We think of our gardens in many different ways. For some of us it’s a lawn for the kids to play on or a deck outside on which to enjoy the fresh air. For others it is plantings and hardscape designed to perfectly enhance the style and colors of our house.
Many of us embrace all of these aspects of gardens in different forms and capacities. But we also want our gardens to be about plants. Our goal is to use plants to create our own personal paradise, artistic endeavor or place of nature — no matter how small.
I am in this group. Now that the year is over and another about to begin, the days are short and cold, and my garden is mostly cut back and dormant — existing in simplified form, I have the time to reflect and consider what my garden meant to me over the last year and what it can be for the next and many after that. You may find that some of these aspects of gardens apply or speak to you, too.
My garden is a place of refuge. It is a long rectangle, with one long side bordering a road, and is entered by a small rustic wooden gate. Live oaks planted 20 years ago, now silvery trunked and high canopied, instantly create a green, sheltered scene, and walking through them is like passing through a curtain from the outside world into a refuge within.
A rustic wooden fence festooned with hops and scented honeysuckles forms a permeable barrier to the road, and within the garden a floral wonderland dwells. Rustic structures, evergreen shrubs and trees provide structure and shade — and are festooned with plants at their feet. The garden is naturalistic, with an impressionistic style planting. Plants repeat, mingle with others and overflow every bed. The paths are woodchips and the beds mulched with compost. As soon as visitors walk in the gate, they invariably say, “I instantly feel relaxed and at ease.” The garden has this effect on me too whether I’m looking out the window, walking though or working in it. The outside world disappears and I feel happy and productive. It is an important place.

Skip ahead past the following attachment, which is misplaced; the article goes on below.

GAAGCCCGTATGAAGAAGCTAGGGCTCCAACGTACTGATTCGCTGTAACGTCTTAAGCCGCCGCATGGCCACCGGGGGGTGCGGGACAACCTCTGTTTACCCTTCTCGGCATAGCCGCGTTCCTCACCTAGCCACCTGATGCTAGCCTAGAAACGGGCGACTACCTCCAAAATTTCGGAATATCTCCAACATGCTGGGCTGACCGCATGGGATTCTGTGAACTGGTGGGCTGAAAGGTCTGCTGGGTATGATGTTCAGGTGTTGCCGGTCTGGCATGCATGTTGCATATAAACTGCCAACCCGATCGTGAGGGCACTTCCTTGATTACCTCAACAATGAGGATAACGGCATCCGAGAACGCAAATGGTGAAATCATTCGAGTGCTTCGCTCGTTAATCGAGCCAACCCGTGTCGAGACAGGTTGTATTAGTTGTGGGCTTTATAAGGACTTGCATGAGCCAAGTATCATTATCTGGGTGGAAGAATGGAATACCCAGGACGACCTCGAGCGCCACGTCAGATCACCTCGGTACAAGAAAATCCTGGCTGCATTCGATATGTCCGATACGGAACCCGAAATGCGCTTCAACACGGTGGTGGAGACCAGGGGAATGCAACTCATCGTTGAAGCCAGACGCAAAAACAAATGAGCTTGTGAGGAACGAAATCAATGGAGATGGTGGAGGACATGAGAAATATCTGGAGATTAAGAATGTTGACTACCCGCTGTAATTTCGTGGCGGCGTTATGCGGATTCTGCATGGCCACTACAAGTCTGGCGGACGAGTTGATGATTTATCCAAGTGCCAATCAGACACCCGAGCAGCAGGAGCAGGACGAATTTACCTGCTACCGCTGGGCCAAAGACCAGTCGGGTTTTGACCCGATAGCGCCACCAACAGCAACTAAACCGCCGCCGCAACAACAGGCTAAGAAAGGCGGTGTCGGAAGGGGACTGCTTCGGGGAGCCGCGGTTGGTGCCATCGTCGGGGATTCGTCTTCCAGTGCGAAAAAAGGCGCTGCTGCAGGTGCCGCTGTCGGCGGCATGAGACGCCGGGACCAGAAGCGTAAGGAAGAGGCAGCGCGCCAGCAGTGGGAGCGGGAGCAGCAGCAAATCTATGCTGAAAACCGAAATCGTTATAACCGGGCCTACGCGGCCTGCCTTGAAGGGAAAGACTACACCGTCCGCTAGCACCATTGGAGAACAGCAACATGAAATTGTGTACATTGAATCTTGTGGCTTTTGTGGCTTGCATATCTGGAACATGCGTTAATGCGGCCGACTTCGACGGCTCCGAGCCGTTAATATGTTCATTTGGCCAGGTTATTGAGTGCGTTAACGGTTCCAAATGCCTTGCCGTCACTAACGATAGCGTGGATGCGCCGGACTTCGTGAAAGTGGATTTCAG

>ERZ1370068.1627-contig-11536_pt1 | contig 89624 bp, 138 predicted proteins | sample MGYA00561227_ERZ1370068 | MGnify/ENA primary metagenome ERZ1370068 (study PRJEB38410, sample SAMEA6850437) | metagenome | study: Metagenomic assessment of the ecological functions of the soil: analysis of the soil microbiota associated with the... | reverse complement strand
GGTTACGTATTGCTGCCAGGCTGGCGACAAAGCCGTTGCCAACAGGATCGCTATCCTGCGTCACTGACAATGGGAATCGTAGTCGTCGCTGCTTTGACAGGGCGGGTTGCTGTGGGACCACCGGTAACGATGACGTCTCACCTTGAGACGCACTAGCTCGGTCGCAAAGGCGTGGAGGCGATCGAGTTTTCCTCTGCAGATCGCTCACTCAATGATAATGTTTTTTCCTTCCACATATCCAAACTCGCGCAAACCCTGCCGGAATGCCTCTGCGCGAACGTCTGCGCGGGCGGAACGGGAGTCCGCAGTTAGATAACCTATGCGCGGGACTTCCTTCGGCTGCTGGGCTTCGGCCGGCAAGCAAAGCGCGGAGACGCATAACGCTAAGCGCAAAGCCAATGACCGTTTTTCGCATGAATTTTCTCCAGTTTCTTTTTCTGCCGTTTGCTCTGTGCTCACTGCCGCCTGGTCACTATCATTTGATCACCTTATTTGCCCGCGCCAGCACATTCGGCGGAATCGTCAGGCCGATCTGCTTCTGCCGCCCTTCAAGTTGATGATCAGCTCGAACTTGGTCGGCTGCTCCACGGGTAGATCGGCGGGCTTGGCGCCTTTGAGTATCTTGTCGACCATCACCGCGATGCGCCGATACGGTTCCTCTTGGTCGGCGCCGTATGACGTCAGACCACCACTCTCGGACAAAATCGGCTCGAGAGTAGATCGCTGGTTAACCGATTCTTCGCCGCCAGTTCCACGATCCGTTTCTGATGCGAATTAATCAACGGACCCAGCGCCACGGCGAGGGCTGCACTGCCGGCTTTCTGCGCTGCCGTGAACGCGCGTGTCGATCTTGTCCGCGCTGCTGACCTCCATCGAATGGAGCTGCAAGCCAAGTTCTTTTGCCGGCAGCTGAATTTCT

My garden is a part of nature. Though it is not in any sense, an eco-system, the plants, flowers, fruit and their physical structures support many different organisms like beneficial insects, bees of all varieties, butterflies and their larvae, moths, hummingbirds and many other birds. Most of the plants were chosen for this purpose and are no less interesting and floriferous for their ability to support life.
The garden is not an authentic reproduction of a natural landscape but a conception of one. The effect on me and visitors is that of a natural place. Being surrounded by plants and the life they attract is an experience that affects us deeply. The feeling of relaxation that the garden generates is supported by many studies that show time spent in nature lowers stress and anxiety levels and enhances mental well-being. In order for our gardens to behave this way on our minds and bodies, they must contain plants. Mine is profusely planted for both the creatures that visit, and to generate or mimic a feeling of being in nature. But I also am in love with plants. Plants are a connection to the natural world from which we came and live. They are both indispensable and symbolize the cycle of life. With them we can express artistry and create scenes or compositions that make us happy.